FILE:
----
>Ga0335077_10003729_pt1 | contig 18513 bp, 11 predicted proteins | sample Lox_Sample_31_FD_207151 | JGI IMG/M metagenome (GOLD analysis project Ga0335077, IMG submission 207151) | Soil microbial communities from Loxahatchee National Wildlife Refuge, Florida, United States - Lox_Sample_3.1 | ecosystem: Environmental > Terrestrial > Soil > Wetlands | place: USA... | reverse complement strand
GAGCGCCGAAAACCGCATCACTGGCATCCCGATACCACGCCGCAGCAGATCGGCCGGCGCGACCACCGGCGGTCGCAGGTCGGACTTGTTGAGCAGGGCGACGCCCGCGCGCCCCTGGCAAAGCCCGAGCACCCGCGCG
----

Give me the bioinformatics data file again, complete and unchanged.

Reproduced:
>Ga0335077_10003729_pt1 | contig 18513 bp, 11 predicted proteins | sample Lox_Sample_31_FD_207151 | JGI IMG/M metagenome (GOLD analysis project Ga0335077, IMG submission 207151) | Soil microbial communities from Loxahatchee National Wildlife Refuge, Florida, United States - Lox_Sample_3.1 | ecosystem: Environmental > Terrestrial > Soil > Wetlands | place: USA... | reverse complement strand
GAGCGCCGAAAACCGCATCACTGGCATCCCGATACCACGCCGCAGCAGATCGGCCGGCGCGACCACCGGCGGTCGCAGGTCGGACTTGTTGAGCAGGGCGACGCCCGCGCGCCCCTGGCAAAGCCCGAGCACCCGCGCG